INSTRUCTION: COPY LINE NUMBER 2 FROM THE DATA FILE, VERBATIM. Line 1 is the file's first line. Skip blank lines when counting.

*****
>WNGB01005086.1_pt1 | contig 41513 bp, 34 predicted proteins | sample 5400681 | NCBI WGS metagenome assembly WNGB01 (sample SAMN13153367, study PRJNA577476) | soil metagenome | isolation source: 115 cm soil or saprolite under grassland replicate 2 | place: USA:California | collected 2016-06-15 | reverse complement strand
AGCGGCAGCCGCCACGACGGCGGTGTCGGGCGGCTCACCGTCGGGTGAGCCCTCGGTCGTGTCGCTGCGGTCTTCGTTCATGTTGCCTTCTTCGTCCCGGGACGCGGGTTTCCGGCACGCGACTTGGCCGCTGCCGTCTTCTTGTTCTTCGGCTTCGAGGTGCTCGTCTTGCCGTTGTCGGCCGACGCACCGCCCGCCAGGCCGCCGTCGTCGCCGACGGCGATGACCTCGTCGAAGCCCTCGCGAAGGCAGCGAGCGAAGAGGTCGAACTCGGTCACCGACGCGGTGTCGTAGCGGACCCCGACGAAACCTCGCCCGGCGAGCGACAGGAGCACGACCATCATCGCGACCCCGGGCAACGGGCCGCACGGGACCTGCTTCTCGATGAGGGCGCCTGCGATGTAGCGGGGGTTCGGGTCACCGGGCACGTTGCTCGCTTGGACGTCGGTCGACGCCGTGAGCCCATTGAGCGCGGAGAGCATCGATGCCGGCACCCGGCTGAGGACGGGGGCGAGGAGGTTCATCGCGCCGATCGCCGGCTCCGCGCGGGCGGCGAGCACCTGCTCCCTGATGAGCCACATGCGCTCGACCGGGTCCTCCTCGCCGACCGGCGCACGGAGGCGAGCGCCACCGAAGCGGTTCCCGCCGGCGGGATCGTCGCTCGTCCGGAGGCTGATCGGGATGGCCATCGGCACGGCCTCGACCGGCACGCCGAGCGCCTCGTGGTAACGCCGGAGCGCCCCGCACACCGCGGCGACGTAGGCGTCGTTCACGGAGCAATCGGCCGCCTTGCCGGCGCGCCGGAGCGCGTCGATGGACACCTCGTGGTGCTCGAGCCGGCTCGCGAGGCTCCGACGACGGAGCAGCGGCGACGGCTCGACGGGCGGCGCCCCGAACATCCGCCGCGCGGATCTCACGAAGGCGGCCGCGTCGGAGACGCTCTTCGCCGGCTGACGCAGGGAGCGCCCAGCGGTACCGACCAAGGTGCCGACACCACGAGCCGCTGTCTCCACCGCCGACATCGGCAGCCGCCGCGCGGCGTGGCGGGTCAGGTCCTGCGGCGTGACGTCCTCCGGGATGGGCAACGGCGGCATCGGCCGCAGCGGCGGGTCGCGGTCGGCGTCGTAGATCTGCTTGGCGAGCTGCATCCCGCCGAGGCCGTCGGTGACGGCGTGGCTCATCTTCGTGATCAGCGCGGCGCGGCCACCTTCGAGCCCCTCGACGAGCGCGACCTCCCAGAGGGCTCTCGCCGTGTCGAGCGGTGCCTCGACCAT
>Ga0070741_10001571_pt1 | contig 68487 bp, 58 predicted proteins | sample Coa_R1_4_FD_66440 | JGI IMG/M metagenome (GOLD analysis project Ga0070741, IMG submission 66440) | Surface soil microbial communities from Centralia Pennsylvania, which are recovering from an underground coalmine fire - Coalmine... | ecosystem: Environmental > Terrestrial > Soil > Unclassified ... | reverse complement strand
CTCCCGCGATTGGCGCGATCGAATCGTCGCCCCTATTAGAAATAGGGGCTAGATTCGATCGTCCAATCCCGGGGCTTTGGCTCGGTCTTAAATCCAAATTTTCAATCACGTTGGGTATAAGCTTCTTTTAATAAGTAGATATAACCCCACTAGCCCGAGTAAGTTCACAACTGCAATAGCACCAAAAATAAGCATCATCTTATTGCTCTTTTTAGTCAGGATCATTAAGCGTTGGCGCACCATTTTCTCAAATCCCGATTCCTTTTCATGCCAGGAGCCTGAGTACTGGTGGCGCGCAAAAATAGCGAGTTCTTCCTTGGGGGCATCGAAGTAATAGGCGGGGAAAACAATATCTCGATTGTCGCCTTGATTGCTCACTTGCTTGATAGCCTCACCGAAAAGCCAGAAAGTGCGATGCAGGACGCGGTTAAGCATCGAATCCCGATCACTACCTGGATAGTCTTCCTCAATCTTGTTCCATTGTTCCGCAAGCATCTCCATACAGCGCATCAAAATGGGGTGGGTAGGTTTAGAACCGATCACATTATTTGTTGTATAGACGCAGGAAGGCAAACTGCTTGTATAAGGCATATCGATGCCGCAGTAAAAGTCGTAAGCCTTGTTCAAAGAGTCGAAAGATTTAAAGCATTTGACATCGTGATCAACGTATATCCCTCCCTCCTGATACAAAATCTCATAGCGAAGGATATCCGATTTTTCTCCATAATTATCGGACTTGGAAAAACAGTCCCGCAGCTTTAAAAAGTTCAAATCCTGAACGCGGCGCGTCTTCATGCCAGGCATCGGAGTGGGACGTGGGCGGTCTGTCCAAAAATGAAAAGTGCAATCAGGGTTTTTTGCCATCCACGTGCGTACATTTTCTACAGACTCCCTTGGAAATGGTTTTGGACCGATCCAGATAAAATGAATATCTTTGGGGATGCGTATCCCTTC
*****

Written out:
AGCGGCAGCCGCCACGACGGCGGTGTCGGGCGGCTCACCGTCGGGTGAGCCCTCGGTCGTGTCGCTGCGGTCTTCGTTCATGTTGCCTTCTTCGTCCCGGGACGCGGGTTTCCGGCACGCGACTTGGCCGCTGCCGTCTTCTTGTTCTTCGGCTTCGAGGTGCTCGTCTTGCCGTTGTCGGCCGACGCACCGCCCGCCAGGCCGCCGTCGTCGCCGACGGCGATGACCTCGTCGAAGCCCTCGCGAAGGCAGCGAGCGAAGAGGTCGAACTCGGTCACCGACGCGGTGTCGTAGCGGACCCCGACGAAACCTCGCCCGGCGAGCGACAGGAGCACGACCATCATCGCGACCCCGGGCAACGGGCCGCACGGGACCTGCTTCTCGATGAGGGCGCCTGCGATGTAGCGGGGGTTCGGGTCACCGGGCACGTTGCTCGCTTGGACGTCGGTCGACGCCGTGAGCCCATTGAGCGCGGAGAGCATCGATGCCGGCACCCGGCTGAGGACGGGGGCGAGGAGGTTCATCGCGCCGATCGCCGGCTCCGCGCGGGCGGCGAGCACCTGCTCCCTGATGAGCCACATGCGCTCGACCGGGTCCTCCTCGCCGACCGGCGCACGGAGGCGAGCGCCACCGAAGCGGTTCCCGCCGGCGGGATCGTCGCTCGTCCGGAGGCTGATCGGGATGGCCATCGGCACGGCCTCGACCGGCACGCCGAGCGCCTCGTGGTAACGCCGGAGCGCCCCGCACACCGCGGCGACGTAGGCGTCGTTCACGGAGCAATCGGCCGCCTTGCCGGCGCGCCGGAGCGCGTCGATGGACACCTCGTGGTGCTCGAGCCGGCTCGCGAGGCTCCGACGACGGAGCAGCGGCGACGGCTCGACGGGCGGCGCCCCGAACATCCGCCGCGCGGATCTCACGAAGGCGGCCGCGTCGGAGACGCTCTTCGCCGGCTGACGCAGGGAGCGCCCAGCGGTACCGACCAAGGTGCCGACACCACGAGCCGCTGTCTCCACCGCCGACATCGGCAGCCGCCGCGCGGCGTGGCGGGTCAGGTCCTGCGGCGTGACGTCCTCCGGGATGGGCAACGGCGGCATCGGCCGCAGCGGCGGGTCGCGGTCGGCGTCGTAGATCTGCTTGGCGAGCTGCATCCCGCCGAGGCCGTCGGTGACGGCGTGGCTCATCTTCGTGATCAGCGCGGCGCGGCCACCTTCGAGCCCCTCGACGAGCGCGACCTCCCAGAGGGCTCTCGCCGTGTCGAGCGGTGCCTCGACCAT